Friday, August 14, 2015

Three basic steps to max out your Social Security benefits

“People who refuse to rest honorably on their laurels when they reach retirement age seem very admirable to me.” – Helen Hayes, American actor (1900-1993)

2017 Editor's note:
The Washington Post's Michele Singletary writes about when to take Social Security, click here.

Thinking about doing some retirement planning? Start FIRST by taking a serious look at your Social Security account.  Or maybe you don't mind leaving big money on the table as you age into your golden years.

Don’t wait until you’re 62 or full-retirement age at 66 or 67 to take a look at your Social Security options. This segment of your retirement profile deserves research and some thoughtful discussions with those who have gone before you, your family and financial advisers. Do this planning years in advance of leaving your full-time job. There's more to it than just signing up to start benefits on your own account.
How best to start taking benefits can depend on many variables -- your age, your marital status, if you’ve been widowed -- to name a few. (click here for my earlier post at - "Collecting Social Security on an ex-spouse. It's better if they're dead.")  There are ways to maximize benefits over several years!

Here’s an example: If you are a single woman 62 or older you may be able to claim benefits on a spouse or ex-spouse if you were married to that person 10 years or longer. You may be able to tap into that account while leaving your own account untouched. (Here's a recent Viewpoint report from Fidelity on Social Security and women, click here.)

This strategy has two pluses: You get some retirement money coming in and at the same time for each year that you delay taking benefits in your own account after age 62, you give yourself an 8 percent annual increase in benefits up to age 70.

But exploring the ins and outs of these options gets complicated and deserves careful investigation.

There are nearly 3,000 claiming rules related to Social Security benefits depending on your age, marital status, how long you’ve been married to someone and if they are living or dead. By looking into these options (and others), you may be able to get create a revenue stream without affecting your own account.

So how to figure this out? Do these three things:

 - Go online to, set up your own personal account and look at various scenarios for how you personally can maximize benefits. In other words do your own research on benefit options. Dig down into the rules.

Then, set up a face-to-face conference at your local Social Security office to get their advice on what makes for you. Don’t do this by phone…do it in person. The phone people may not have the specific expertise you’re looking for. (How to schedule an appointment at your local office, click here.  (1-800-772-1213   M-F  7 a.m. to 7 p.m.)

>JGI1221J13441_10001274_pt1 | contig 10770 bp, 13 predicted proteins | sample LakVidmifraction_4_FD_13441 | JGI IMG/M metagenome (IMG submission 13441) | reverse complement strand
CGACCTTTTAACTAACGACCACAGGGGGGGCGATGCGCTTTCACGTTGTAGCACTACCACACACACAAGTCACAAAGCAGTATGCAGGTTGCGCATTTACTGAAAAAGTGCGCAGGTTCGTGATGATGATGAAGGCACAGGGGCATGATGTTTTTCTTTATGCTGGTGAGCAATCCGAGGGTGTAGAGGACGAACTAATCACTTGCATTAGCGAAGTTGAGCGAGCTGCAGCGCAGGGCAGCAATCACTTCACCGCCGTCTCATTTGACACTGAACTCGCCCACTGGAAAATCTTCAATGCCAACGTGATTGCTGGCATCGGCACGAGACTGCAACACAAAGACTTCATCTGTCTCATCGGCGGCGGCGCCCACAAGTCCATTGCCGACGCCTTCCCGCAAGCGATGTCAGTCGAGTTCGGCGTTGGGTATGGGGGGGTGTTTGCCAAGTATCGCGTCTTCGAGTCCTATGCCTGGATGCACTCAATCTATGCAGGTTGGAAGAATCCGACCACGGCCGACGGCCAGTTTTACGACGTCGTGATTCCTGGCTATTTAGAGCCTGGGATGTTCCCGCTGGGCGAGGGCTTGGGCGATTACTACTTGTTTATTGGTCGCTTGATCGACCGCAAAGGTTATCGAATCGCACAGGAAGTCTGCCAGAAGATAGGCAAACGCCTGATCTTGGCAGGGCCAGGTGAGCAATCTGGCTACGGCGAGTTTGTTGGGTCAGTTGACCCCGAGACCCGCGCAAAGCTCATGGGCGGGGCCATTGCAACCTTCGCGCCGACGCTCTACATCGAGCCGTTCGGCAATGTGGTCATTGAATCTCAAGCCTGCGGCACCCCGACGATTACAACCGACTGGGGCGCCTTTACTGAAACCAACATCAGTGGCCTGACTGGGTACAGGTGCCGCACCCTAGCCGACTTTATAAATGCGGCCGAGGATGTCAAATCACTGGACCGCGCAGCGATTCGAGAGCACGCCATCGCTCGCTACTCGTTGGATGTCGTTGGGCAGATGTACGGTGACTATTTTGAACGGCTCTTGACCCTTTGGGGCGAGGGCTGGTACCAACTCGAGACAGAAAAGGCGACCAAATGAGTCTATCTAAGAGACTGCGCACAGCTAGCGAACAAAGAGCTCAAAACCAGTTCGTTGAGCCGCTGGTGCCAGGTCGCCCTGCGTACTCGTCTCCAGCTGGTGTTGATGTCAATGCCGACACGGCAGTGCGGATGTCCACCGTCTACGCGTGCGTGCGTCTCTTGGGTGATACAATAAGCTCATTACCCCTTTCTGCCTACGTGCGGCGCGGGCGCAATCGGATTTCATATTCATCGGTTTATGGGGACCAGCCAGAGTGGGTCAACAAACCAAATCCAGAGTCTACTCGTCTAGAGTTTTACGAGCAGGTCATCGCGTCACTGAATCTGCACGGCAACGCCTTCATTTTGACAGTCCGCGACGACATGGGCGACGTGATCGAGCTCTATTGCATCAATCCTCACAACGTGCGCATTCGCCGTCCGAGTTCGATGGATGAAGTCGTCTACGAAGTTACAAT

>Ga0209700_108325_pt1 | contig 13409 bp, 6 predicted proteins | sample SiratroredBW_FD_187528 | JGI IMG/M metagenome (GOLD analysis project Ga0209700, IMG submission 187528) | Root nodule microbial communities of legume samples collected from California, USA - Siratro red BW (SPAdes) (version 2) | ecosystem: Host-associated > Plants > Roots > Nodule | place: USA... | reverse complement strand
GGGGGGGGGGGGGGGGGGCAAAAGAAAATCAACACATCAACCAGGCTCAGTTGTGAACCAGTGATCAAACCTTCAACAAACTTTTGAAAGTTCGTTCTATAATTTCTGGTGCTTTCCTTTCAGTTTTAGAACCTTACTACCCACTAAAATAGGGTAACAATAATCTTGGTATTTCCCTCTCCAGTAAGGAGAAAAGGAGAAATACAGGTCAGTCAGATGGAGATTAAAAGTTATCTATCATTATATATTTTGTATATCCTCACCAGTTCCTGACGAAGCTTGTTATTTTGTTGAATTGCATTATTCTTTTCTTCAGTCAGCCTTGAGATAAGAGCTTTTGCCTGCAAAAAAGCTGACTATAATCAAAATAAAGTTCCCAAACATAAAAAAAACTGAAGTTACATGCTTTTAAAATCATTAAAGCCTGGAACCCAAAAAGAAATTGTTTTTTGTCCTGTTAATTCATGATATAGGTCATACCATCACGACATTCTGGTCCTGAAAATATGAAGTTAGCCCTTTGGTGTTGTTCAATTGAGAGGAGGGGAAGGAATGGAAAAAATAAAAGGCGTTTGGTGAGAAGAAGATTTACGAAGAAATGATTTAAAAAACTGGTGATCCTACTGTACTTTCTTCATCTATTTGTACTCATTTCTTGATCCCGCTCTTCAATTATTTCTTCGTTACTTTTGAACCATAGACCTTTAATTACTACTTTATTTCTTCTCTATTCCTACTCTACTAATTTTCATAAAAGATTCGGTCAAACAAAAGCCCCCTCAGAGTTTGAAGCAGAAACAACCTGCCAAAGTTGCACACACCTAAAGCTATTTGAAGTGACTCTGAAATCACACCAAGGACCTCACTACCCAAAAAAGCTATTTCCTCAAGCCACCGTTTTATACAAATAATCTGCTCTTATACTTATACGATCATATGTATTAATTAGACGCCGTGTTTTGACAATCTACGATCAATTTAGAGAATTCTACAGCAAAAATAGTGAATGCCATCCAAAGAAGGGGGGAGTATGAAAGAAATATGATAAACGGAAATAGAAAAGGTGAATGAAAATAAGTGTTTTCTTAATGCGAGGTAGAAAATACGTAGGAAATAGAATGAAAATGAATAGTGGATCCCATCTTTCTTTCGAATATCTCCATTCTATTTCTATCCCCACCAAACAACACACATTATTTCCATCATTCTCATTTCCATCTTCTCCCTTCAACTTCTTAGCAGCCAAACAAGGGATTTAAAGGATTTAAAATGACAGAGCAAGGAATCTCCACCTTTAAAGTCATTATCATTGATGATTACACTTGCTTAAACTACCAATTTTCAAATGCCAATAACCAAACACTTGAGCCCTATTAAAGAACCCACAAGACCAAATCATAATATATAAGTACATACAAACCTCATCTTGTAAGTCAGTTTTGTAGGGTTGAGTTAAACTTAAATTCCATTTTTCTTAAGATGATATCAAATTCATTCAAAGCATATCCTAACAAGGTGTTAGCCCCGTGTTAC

When setting up the face-to-face ask that this person be an expert in retirement planning scenarios. Bring along relevant Social Security numbers of spouses or ex-spouses.

Don’t expect the Social Security person to hand out free financial planning advice per se. What you will get is how various scenarios will work related to your age, marital history and work history. You have to know the questions to ask. They are there to answer them. Bring a note pad and take notes.

Step three: Even though you’ve already done your own research and talked directly with Social Security folks also then set up an hour-long appointment with a professional financial adviser familiar with Social Security regulations. (Make this a fee-only interview. You are paying just for their time and expertise). Make sure you’re talking to someone who really understands this stuff.

This planning should not be last minute or rushed. Make sure you understand your options. It may mean collecting tens of thousands of dollars more in Social Security benefits over the long haul.
There are ways to ease into retirement with part-time employment. There are rules around this too. So check it out.

Personally, if I have one regret about my own retirement planning, I should have waited longer to start taking Social Security benefits. After leaving my full-time job at age 63, I could have lived on my personal savings for another year or two rather than tapping immediately into Social Security. That would have boosted my monthly benefit by several hundred dollars. Translated over what could be another 20 or 30 years, we’re talking significant money.

Because so many women are on their own in their final years after the loss of a spouse, it makes sense for women to take Social Security even more seriously than men. If you are married, talk with your spouse about what your financial life will be like after your spouse is gone. Professional advisers tell me that’s a tough conversation for husbands to have.
They don’t want to think about life coming to an end.
It does.
For more:
"Why Women Need to think differently about Retirement," - click here.
"Women and Retirement Savings, click here.
Women's Institute for a Secure Retirement, click here.
"Key Retirement Concerns and 7 Planning Tips for Women," Forbes, click here.
6 Money Rules All Single Women Should Live By, Retirement Cheat Sheet, click here.

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